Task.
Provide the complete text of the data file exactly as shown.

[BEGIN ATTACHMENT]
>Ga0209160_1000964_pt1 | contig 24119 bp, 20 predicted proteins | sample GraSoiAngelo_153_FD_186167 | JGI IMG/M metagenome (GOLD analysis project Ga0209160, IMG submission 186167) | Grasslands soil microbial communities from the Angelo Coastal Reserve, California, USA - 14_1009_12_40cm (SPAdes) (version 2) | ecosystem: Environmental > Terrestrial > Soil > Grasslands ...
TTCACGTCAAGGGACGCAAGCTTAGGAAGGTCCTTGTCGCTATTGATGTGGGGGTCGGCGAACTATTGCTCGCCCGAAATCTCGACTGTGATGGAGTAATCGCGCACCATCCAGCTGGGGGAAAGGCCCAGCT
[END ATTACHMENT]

>Ga0209160_1000964_pt1 | contig 24119 bp, 20 predicted proteins | sample GraSoiAngelo_153_FD_186167 | JGI IMG/M metagenome (GOLD analysis project Ga0209160, IMG submission 186167) | Grasslands soil microbial communities from the Angelo Coastal Reserve, California, USA - 14_1009_12_40cm (SPAdes) (version 2) | ecosystem: Environmental > Terrestrial > Soil > Grasslands ...
TTCACGTCAAGGGACGCAAGCTTAGGAAGGTCCTTGTCGCTATTGATGTGGGGGTCGGCGAACTATTGCTCGCCCGAAATCTCGACTGTGATGGAGTAATCGCGCACCATCCAGCTGGGGGAAAGGCCCAGCT